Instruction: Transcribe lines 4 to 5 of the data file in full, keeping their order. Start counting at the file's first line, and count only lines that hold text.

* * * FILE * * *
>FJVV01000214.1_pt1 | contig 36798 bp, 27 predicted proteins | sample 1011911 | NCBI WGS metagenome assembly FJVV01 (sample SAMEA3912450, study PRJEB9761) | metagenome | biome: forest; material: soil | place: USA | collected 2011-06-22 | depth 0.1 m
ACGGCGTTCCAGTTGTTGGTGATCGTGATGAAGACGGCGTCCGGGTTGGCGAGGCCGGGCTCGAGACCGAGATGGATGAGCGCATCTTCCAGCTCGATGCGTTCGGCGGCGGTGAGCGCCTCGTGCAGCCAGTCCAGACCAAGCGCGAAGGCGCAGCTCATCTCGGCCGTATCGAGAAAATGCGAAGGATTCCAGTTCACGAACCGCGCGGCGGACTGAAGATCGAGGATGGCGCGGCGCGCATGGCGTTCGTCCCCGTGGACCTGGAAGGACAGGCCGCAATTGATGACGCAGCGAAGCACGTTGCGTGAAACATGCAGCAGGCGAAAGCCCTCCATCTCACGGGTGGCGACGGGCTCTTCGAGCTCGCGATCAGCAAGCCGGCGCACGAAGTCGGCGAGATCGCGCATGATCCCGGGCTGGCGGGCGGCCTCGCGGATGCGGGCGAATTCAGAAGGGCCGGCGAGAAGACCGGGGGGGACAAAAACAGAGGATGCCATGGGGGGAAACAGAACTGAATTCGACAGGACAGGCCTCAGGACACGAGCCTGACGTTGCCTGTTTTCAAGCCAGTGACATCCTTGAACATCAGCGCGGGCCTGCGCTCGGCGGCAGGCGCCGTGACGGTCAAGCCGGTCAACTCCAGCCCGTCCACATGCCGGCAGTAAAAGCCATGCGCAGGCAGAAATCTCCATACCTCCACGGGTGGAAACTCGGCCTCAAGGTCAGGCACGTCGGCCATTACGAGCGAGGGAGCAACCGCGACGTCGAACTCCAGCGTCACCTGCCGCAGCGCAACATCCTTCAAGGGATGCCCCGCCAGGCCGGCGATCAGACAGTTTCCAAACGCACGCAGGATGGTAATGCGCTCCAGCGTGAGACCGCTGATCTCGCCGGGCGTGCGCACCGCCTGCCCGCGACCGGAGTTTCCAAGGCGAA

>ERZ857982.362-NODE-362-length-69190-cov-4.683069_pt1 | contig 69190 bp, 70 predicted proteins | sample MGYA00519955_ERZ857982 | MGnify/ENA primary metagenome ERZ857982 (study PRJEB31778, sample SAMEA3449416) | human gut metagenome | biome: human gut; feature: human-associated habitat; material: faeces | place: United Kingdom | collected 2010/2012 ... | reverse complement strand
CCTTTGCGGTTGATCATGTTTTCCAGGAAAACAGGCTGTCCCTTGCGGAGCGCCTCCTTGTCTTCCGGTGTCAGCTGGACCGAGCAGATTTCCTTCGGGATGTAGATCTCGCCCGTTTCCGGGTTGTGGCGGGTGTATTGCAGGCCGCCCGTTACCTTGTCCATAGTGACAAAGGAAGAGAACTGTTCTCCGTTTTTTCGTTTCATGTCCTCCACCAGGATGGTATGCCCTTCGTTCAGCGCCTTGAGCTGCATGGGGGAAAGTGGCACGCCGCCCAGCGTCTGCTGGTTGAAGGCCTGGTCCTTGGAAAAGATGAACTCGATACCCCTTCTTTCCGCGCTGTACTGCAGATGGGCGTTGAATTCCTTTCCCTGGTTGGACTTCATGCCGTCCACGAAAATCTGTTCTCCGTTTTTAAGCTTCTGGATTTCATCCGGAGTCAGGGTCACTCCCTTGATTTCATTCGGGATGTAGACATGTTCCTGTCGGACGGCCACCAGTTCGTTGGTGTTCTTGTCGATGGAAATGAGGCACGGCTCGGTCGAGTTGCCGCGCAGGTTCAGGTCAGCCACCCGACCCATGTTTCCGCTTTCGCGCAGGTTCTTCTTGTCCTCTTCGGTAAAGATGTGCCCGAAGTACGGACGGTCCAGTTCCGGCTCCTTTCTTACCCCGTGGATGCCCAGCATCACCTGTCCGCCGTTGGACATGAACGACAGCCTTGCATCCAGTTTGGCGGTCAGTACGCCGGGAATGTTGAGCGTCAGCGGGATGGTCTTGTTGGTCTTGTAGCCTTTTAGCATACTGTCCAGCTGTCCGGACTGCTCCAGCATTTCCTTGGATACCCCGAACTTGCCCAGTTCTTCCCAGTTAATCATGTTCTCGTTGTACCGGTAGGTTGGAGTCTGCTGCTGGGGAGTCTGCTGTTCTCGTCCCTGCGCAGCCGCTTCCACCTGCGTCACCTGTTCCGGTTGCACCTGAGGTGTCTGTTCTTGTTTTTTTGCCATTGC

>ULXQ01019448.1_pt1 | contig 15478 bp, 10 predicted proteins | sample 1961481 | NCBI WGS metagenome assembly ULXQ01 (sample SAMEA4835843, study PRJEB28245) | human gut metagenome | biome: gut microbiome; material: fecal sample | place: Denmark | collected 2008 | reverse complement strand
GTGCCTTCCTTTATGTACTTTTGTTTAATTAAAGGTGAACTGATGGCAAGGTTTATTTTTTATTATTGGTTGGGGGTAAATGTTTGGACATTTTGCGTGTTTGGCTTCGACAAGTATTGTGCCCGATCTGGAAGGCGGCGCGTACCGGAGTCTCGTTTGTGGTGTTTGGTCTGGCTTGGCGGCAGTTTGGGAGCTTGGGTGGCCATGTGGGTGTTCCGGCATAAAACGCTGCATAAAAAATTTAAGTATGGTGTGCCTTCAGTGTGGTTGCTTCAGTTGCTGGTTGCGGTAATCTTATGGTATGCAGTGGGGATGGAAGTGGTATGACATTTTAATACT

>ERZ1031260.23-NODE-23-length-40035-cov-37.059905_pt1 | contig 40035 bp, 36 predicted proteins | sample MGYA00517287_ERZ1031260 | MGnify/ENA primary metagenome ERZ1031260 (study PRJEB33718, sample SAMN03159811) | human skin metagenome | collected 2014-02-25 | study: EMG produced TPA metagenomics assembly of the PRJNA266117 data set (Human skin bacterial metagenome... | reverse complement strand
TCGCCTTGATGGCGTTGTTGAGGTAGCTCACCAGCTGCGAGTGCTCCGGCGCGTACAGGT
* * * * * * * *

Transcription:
CCTTTGCGGTTGATCATGTTTTCCAGGAAAACAGGCTGTCCCTTGCGGAGCGCCTCCTTGTCTTCCGGTGTCAGCTGGACCGAGCAGATTTCCTTCGGGATGTAGATCTCGCCCGTTTCCGGGTTGTGGCGGGTGTATTGCAGGCCGCCCGTTACCTTGTCCATAGTGACAAAGGAAGAGAACTGTTCTCCGTTTTTTCGTTTCATGTCCTCCACCAGGATGGTATGCCCTTCGTTCAGCGCCTTGAGCTGCATGGGGGAAAGTGGCACGCCGCCCAGCGTCTGCTGGTTGAAGGCCTGGTCCTTGGAAAAGATGAACTCGATACCCCTTCTTTCCGCGCTGTACTGCAGATGGGCGTTGAATTCCTTTCCCTGGTTGGACTTCATGCCGTCCACGAAAATCTGTTCTCCGTTTTTAAGCTTCTGGATTTCATCCGGAGTCAGGGTCACTCCCTTGATTTCATTCGGGATGTAGACATGTTCCTGTCGGACGGCCACCAGTTCGTTGGTGTTCTTGTCGATGGAAATGAGGCACGGCTCGGTCGAGTTGCCGCGCAGGTTCAGGTCAGCCACCCGACCCATGTTTCCGCTTTCGCGCAGGTTCTTCTTGTCCTCTTCGGTAAAGATGTGCCCGAAGTACGGACGGTCCAGTTCCGGCTCCTTTCTTACCCCGTGGATGCCCAGCATCACCTGTCCGCCGTTGGACATGAACGACAGCCTTGCATCCAGTTTGGCGGTCAGTACGCCGGGAATGTTGAGCGTCAGCGGGATGGTCTTGTTGGTCTTGTAGCCTTTTAGCATACTGTCCAGCTGTCCGGACTGCTCCAGCATTTCCTTGGATACCCCGAACTTGCCCAGTTCTTCCCAGTTAATCATGTTCTCGTTGTACCGGTAGGTTGGAGTCTGCTGCTGGGGAGTCTGCTGTTCTCGTCCCTGCGCAGCCGCTTCCACCTGCGTCACCTGTTCCGGTTGCACCTGAGGTGTCTGTTCTTGTTTTTTTGCCATTGC

>ULXQ01019448.1_pt1 | contig 15478 bp, 10 predicted proteins | sample 1961481 | NCBI WGS metagenome assembly ULXQ01 (sample SAMEA4835843, study PRJEB28245) | human gut metagenome | biome: gut microbiome; material: fecal sample | place: Denmark | collected 2008 | reverse complement strand